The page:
Cynthia Calhoun 5 years ago from Western NC

      Great information here. I love what you have to say on this subject - it's your specialty. :)

    • billybuc profile image

      Bill Holland 5 years ago from Olympia, WA

      Darn it Cyndi, I thought alcoholism was my specialty??? :) Thank you my dear; it means a lot to me when you visit and comment.

    • VirginiaLynne profile image

      Virginia Kearney 5 years ago from United States

      Terrific Hub--you really cover a lot of ground and make some very good observations from the perspective of adoptive parent and adoptee. I teach college age students and find that many of them are very interested in considering adoption as part of their way to create a family. I'd never have thought of it at that age and had only negative views of adoption from various ones I had observed. Through different circumstances, we were led to adopt from China in 2002 and 2004, when that was quite an open option. We have had a very good experience but know that it will be a lifelong process of helping our girls grieve and understand their grief. Thanks for answering my question with a Hub!

    • billybuc profile image

      Bill Holland 5 years ago from Olympia, WA

      ViriniaLynne, as you may surmise I love adoption and bless you for adopting children from China. If my hub helped in any way then I am happy and grateful. Thank you!

    • danajconnelly profile image

      danajconnelly 5 years ago from Family and Parenting

      "I've got game..." Awesome. This was a great article. Ive been working on a hub related to this but find too many of my personal views creeping in. I like how you remained informative without proselytizing. I consider the fact that there are reasons why some cannot conceive naturally. In my field there seems to be a definite trend of those who conceived via IVF having children (sometimes multiple births) with developmental delays or serious health issues. Also having children after a certain age increases such risks. I plan to adopt an older child in the next few years.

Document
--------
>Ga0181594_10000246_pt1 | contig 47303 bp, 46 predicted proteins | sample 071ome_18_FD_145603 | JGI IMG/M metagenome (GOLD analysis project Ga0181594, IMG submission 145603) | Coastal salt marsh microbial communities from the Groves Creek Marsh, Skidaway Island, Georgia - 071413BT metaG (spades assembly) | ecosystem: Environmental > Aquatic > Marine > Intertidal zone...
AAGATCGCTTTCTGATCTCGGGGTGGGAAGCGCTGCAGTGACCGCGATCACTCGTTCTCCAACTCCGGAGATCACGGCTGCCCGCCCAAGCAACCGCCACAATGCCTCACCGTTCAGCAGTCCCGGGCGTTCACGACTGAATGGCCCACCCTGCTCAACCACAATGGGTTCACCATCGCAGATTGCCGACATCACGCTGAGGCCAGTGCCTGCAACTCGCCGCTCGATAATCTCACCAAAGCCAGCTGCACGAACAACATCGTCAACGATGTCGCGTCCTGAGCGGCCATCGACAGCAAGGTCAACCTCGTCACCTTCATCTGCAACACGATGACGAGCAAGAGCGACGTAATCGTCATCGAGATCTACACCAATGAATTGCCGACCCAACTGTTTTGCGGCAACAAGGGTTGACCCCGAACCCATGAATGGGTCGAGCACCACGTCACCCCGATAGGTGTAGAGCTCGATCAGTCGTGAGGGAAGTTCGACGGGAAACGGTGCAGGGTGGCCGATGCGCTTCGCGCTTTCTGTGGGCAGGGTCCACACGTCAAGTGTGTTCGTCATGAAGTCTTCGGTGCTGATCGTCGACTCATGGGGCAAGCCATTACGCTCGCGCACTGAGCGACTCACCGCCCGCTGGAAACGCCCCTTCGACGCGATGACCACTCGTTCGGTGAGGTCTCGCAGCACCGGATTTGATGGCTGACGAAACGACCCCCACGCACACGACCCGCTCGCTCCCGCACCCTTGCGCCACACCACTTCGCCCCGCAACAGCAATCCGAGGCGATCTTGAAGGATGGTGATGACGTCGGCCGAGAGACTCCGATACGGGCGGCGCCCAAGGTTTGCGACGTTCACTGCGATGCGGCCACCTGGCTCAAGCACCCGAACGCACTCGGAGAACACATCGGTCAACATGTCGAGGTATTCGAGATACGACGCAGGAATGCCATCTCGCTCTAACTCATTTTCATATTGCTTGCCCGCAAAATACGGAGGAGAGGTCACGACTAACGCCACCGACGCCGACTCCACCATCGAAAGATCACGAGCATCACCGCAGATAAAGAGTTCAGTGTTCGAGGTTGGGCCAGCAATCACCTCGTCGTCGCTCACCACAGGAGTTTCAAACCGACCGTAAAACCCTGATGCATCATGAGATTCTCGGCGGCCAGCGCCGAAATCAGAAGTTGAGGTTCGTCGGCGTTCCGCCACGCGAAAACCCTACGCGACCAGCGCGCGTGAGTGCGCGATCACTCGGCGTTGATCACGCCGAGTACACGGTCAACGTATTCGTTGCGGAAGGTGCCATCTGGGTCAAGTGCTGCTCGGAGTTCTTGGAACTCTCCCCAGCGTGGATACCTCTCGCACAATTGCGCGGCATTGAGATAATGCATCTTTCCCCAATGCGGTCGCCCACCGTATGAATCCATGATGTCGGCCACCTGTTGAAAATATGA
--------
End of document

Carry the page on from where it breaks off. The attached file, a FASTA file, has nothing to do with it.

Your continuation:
• teaches12345 profile image

      Dianna Mendez 5 years ago

      It is so nice to hear adoption success stories. You have listed some suggestions that will help parents with interest to make an informed decision. Thanks for sharing from your heart and for being honest in your telling of your experience. Voted up.

    • billybuc profile image

      Bill Holland 5 years ago from Olympia, WA

      Dana, thank you and I'm glad you stopped by to read my article. Bless you for considering adoption and I wish you the best as you take that big step in life.

    • billybuc profile image

      Bill Holland 5 years ago from Olympia, WA

      Teaches, I know of no other way. Writing is my passion and that is how I must write. I hope you are right and my stories do reach others and help them. That would be the crowning glory of my writing career. Thank you kind lady!

    • peeples profile image

      Peeples 4 years ago from South Carolina

      Great hub but if you don't mind I wanted to add something. While adopting an older child is a hard, draining thing to do it comes with a great reward when the child grows up. I have wished my entire adult hood that someone would have adopted me, that I would have had a family to lean on when I divorced, and a mother there when my babies were born. I'm sure I would have been a handful at the start but I know I would have been the most grateful adult ever.

    • VirginiaLynne profile image

      Virginia Kearney 4 years ago from United States

      Peebles--I know a family that adopted from China. The father was someone who had "aged out" in foster care and never been adopted. He wanted to provide a chance for a different life for another child. What a great perspective to add to this conversation.

    • billybuc profile image

      Bill Holland 4 years ago from Olympia, WA

      Peeples, a great addition to my hub and thank you for your insight. I am a huge advocate for adoption, the poster child for a good adoption, and I can't imagine what life would have been like if my adopted parents hadn't done what they did. Thank you so much!

    • billybuc profile image

      Bill Holland 4 years ago from Olympia, WA

      Virginia, I agree completely and thank you for the addition and perspective.